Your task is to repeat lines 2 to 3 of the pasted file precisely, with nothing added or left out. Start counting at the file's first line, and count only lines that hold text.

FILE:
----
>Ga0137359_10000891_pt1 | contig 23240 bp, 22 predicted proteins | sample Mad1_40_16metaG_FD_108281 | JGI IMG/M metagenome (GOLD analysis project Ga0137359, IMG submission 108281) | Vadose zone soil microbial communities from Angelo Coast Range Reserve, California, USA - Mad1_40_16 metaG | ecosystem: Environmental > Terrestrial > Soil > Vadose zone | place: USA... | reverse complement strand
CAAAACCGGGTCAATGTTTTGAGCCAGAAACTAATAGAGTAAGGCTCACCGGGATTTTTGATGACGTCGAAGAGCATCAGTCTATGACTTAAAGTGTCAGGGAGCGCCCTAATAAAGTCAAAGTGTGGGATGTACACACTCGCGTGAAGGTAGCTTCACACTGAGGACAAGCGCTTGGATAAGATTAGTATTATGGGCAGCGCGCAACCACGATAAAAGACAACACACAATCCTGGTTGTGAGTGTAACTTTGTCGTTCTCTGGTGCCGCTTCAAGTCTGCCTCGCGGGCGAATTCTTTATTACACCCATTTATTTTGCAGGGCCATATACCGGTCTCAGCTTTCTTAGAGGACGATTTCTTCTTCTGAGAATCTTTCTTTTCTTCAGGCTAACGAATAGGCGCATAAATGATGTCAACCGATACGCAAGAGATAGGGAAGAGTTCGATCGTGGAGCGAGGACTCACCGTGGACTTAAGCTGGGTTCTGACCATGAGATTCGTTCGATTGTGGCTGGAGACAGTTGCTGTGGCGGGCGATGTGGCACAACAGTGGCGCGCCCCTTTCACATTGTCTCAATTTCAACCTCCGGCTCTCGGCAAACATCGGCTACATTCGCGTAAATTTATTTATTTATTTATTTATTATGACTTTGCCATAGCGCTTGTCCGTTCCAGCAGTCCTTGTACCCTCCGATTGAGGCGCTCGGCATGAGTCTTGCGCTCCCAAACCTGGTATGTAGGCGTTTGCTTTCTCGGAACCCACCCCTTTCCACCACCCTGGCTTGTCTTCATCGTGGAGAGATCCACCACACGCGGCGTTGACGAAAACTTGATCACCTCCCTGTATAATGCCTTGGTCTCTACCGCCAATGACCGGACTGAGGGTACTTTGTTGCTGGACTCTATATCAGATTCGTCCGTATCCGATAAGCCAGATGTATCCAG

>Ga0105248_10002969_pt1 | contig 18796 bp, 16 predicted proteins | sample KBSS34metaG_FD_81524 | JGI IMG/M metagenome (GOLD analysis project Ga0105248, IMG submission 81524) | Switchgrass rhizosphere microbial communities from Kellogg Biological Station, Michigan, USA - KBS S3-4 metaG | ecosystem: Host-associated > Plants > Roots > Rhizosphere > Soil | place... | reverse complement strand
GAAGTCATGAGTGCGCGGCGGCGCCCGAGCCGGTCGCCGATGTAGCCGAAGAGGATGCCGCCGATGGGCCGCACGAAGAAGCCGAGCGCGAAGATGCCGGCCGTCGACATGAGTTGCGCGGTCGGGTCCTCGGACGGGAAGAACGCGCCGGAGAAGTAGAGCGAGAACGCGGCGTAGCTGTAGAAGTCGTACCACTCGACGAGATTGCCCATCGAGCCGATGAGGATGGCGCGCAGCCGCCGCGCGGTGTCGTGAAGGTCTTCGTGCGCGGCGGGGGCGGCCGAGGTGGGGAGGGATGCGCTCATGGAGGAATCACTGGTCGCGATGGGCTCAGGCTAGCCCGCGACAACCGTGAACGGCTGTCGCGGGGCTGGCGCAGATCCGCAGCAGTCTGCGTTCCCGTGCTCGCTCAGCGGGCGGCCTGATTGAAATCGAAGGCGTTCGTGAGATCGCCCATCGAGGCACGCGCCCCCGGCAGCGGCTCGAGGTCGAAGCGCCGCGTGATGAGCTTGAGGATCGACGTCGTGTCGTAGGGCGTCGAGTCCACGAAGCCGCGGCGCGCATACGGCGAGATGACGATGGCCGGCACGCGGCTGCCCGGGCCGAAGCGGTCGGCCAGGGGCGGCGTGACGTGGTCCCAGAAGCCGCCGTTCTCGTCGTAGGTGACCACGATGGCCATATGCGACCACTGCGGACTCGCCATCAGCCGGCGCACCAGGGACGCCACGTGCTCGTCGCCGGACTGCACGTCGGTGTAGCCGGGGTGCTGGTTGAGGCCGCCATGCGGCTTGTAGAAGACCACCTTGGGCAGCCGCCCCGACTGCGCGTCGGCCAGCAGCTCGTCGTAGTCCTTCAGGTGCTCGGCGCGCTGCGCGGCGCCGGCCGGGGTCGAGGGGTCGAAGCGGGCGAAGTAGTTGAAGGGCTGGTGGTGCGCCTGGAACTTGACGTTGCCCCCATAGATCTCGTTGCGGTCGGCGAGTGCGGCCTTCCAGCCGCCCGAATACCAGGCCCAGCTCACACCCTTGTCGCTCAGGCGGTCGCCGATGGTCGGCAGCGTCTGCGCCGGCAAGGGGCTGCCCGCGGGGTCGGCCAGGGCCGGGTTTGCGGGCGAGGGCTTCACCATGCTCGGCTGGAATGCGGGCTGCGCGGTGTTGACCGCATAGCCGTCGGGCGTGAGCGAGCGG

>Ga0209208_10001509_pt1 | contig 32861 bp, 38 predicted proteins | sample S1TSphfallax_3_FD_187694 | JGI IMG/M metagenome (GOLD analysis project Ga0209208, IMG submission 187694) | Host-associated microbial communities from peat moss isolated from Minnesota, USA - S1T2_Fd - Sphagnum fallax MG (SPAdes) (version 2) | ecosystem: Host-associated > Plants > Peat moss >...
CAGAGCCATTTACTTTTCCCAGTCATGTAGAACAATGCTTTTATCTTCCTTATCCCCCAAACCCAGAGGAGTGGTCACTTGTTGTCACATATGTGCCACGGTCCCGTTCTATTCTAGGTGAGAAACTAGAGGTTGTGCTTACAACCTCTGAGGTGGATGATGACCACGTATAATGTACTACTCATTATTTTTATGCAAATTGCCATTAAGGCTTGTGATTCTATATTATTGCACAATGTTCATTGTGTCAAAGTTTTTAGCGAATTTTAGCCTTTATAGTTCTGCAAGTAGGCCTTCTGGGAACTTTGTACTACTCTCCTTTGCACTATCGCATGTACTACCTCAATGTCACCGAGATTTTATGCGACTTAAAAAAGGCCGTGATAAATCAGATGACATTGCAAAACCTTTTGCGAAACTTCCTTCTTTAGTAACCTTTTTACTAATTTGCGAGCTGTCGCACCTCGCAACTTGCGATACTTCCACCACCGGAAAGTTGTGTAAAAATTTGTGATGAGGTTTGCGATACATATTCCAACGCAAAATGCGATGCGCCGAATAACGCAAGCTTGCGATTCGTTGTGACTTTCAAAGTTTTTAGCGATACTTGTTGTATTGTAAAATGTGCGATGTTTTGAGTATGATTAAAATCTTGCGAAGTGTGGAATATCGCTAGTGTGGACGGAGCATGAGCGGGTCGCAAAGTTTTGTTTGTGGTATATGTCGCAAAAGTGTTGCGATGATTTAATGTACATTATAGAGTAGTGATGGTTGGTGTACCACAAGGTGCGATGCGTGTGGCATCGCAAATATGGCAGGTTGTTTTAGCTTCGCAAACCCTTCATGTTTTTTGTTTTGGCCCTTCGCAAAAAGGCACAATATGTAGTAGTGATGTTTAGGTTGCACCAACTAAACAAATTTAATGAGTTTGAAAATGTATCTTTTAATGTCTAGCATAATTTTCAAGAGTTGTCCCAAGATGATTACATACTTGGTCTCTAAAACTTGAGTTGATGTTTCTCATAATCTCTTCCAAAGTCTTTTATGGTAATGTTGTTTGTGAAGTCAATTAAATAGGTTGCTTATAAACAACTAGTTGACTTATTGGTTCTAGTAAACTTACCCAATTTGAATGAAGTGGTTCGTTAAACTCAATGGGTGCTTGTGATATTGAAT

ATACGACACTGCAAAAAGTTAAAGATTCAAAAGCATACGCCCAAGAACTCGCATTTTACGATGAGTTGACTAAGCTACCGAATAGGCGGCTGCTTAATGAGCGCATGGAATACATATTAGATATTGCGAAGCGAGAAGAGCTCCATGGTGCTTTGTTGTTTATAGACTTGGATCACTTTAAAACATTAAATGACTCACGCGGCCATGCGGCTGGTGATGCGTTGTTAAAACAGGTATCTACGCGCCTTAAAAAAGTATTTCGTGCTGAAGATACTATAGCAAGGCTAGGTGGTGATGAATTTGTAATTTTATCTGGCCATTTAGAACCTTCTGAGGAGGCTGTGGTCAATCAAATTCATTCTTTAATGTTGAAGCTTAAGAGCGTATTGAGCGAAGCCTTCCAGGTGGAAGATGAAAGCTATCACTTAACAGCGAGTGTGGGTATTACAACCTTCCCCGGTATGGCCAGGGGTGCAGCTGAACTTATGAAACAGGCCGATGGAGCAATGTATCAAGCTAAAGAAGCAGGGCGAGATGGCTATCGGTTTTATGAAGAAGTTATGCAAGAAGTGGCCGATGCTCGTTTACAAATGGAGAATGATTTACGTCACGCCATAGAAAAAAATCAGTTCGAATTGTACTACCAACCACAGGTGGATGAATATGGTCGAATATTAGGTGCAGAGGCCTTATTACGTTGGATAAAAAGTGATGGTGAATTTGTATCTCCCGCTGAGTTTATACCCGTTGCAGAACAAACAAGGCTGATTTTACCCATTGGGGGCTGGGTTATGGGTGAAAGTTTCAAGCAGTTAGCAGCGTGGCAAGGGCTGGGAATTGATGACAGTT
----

CAAAACCGGGTCAATGTTTTGAGCCAGAAACTAATAGAGTAAGGCTCACCGGGATTTTTGATGACGTCGAAGAGCATCAGTCTATGACTTAAAGTGTCAGGGAGCGCCCTAATAAAGTCAAAGTGTGGGATGTACACACTCGCGTGAAGGTAGCTTCACACTGAGGACAAGCGCTTGGATAAGATTAGTATTATGGGCAGCGCGCAACCACGATAAAAGACAACACACAATCCTGGTTGTGAGTGTAACTTTGTCGTTCTCTGGTGCCGCTTCAAGTCTGCCTCGCGGGCGAATTCTTTATTACACCCATTTATTTTGCAGGGCCATATACCGGTCTCAGCTTTCTTAGAGGACGATTTCTTCTTCTGAGAATCTTTCTTTTCTTCAGGCTAACGAATAGGCGCATAAATGATGTCAACCGATACGCAAGAGATAGGGAAGAGTTCGATCGTGGAGCGAGGACTCACCGTGGACTTAAGCTGGGTTCTGACCATGAGATTCGTTCGATTGTGGCTGGAGACAGTTGCTGTGGCGGGCGATGTGGCACAACAGTGGCGCGCCCCTTTCACATTGTCTCAATTTCAACCTCCGGCTCTCGGCAAACATCGGCTACATTCGCGTAAATTTATTTATTTATTTATTTATTATGACTTTGCCATAGCGCTTGTCCGTTCCAGCAGTCCTTGTACCCTCCGATTGAGGCGCTCGGCATGAGTCTTGCGCTCCCAAACCTGGTATGTAGGCGTTTGCTTTCTCGGAACCCACCCCTTTCCACCACCCTGGCTTGTCTTCATCGTGGAGAGATCCACCACACGCGGCGTTGACGAAAACTTGATCACCTCCCTGTATAATGCCTTGGTCTCTACCGCCAATGACCGGACTGAGGGTACTTTGTTGCTGGACTCTATATCAGATTCGTCCGTATCCGATAAGCCAGATGTATCCAG

>Ga0105248_10002969_pt1 | contig 18796 bp, 16 predicted proteins | sample KBSS34metaG_FD_81524 | JGI IMG/M metagenome (GOLD analysis project Ga0105248, IMG submission 81524) | Switchgrass rhizosphere microbial communities from Kellogg Biological Station, Michigan, USA - KBS S3-4 metaG | ecosystem: Host-associated > Plants > Roots > Rhizosphere > Soil | place... | reverse complement strand